Good afternoon, Mr. Chair and members of the committee. My name is Michael Greene. I'm a former national chair of the immigration law section of the Canadian Bar Association. I'm currently a senior adviser. I've been practising immigration law for 30 years, and I also teach immigration law at the faculty of law, University of Calgary.
In 1999, I appeared before the predecessor of this committee on the current Preclearance Act, so I'm familiar with the process and what's evolved with the legislation.
I thank you for the invitation to present the CBA's immigration law, criminal justice, and commodity tax sections' views on the implications of Bill . We're an association of 36,000 lawyers, law students, notaries, and academics. An important part of the Canadian Bar Association's mandate is seeking improvements in the law and the administration of justice. It's that perspective that brings us to appear before you today.
We have submitted a written brief to this committee. Today I will just focus on parts of that and what we consider probably the most serious concerns. It would be wonderful to be here for questions, but I will be running out for an airplane somewhere around 5:30. I don't know how long you will be going anyway. I'd love to answer questions, but we'll see how it goes.
At the outset, we'd like to make it clear that the CBA supports the concept of pre-clearance areas and the need to modernize the legislation to allow for expansion to land, sea, and rail crossings, and to permit Canadian pre-clearance areas in the United States. We recognize that the pre-clearance areas do offer a convenience and help to facilitate the free flow of goods and people across our mutual border.
However, we believe that the proposed bill goes too far in granting unnecessary and what we believe are unjustifiable powers to foreign officers operating on Canadian soil, and to Canadian officers operating on foreign soil, and I'll get into that.
We recognize that the government is in a difficult position. The agreement that this legislation is based on was signed in March 2015, and the U.S. has already enacted their legislation. It is difficult for us to go back and renegotiate the bill. At the same time, we know there's a lot of pressure on Parliament to hold their noses and pass the thing rather than risk getting a worse bill if it were renegotiated. We get that. We try to make recommendations with that in mind, but at the same time there are some serious concerns.
We were concerned when the bill first came out a year ago. Those concerns were greatly magnified with the outcome of the U.S. presidential election and how things could work in operation, given some of the pronouncements that were made during the election campaign. We understand that members of this committee have met with Secretary Kelly, and also that he has made some statements before his own committees that suggest he is warm and friendly to Canada. That's encouraging, but it doesn't take away some of the concerns we have, because they depend on the legislation and not the man.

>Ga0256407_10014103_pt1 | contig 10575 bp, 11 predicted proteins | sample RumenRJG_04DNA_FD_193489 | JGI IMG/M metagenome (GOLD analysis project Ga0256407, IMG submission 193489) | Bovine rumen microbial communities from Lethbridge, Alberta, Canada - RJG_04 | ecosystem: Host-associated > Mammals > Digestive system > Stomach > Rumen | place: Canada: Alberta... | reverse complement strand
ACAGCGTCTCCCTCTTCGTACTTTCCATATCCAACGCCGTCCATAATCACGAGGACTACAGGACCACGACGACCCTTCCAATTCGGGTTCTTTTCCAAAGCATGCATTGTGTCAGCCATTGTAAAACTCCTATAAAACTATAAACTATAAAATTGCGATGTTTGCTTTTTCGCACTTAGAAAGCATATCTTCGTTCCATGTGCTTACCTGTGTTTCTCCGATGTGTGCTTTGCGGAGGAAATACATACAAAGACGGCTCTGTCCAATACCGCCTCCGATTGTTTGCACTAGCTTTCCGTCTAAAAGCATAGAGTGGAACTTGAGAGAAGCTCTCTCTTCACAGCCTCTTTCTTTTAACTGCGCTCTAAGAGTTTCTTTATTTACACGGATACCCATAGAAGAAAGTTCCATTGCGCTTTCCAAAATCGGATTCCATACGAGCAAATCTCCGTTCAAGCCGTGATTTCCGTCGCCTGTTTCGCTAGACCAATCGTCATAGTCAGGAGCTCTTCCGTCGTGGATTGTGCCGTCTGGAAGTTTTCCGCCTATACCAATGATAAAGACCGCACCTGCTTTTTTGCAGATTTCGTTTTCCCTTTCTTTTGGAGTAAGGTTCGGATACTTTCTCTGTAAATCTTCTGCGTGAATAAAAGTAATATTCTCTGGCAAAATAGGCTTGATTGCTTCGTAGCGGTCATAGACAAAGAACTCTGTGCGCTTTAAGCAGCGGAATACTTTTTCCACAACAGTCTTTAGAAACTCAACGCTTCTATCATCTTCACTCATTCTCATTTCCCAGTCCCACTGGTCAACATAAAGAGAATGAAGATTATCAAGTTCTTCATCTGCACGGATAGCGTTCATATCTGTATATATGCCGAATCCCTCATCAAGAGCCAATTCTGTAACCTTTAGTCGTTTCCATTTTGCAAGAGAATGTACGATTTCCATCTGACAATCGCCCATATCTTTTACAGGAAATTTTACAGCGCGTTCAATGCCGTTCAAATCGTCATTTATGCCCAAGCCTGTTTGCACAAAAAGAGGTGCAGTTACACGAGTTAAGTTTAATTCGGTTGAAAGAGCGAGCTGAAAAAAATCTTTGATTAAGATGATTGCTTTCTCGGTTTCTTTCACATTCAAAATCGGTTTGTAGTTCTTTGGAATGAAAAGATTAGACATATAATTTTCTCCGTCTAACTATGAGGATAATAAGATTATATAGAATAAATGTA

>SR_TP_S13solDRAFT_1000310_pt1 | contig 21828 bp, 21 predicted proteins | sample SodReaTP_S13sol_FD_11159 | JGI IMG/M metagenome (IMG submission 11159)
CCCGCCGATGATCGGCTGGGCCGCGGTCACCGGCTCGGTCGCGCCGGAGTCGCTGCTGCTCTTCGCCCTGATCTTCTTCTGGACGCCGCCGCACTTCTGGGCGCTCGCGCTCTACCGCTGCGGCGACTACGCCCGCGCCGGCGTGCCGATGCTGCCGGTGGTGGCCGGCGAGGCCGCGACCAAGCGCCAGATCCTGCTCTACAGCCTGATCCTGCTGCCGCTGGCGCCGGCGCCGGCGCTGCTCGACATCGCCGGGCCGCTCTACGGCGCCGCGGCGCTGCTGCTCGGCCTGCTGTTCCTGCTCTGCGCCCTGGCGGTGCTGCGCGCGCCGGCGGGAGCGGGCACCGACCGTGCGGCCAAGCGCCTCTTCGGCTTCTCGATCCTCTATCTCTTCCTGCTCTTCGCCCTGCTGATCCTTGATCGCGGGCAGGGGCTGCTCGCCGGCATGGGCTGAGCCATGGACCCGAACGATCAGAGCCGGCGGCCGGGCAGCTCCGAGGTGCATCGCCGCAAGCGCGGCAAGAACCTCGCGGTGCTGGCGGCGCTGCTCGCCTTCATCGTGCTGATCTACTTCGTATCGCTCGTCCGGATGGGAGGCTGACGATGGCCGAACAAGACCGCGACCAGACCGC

The new U.S. administration is very inward looking. It is preoccupied with security. The changes they're proposing in the U.S. are to greatly enhance the security features of the U.S., to give greater enforcement powers, to increase the number of officers, but also with very little concern for individual rights or freedoms, with the sole exception, of course, of the right to bear arms.
It's in that context that we must remember that the bill will grant significantly enhanced powers to U.S. officers who owe their allegiance to a foreign government and not to Canada. These officers are trained in the United States, they report exclusively to U.S. authorities, and have a primary mandate to carry out the U.S. government's directions to identify and exclude potential threats to U.S. security. They also seem to have a more aggressive style than their Canadian counterparts, and we expect that this will only get worse as a top-down cultural change occurs within the Department of Homeland Security. We've seen it happen in Canada before with the CBSA, so we know that kind of cultural shift can happen, and it can be very hard to reverse.
Given the setting, we are not confident that a few hours' training by CBSA will be enough to instill respect for Canadian cultural values and constitutional rights in our pre-clearance areas. That is why we think it's very critical that we get the legislation right.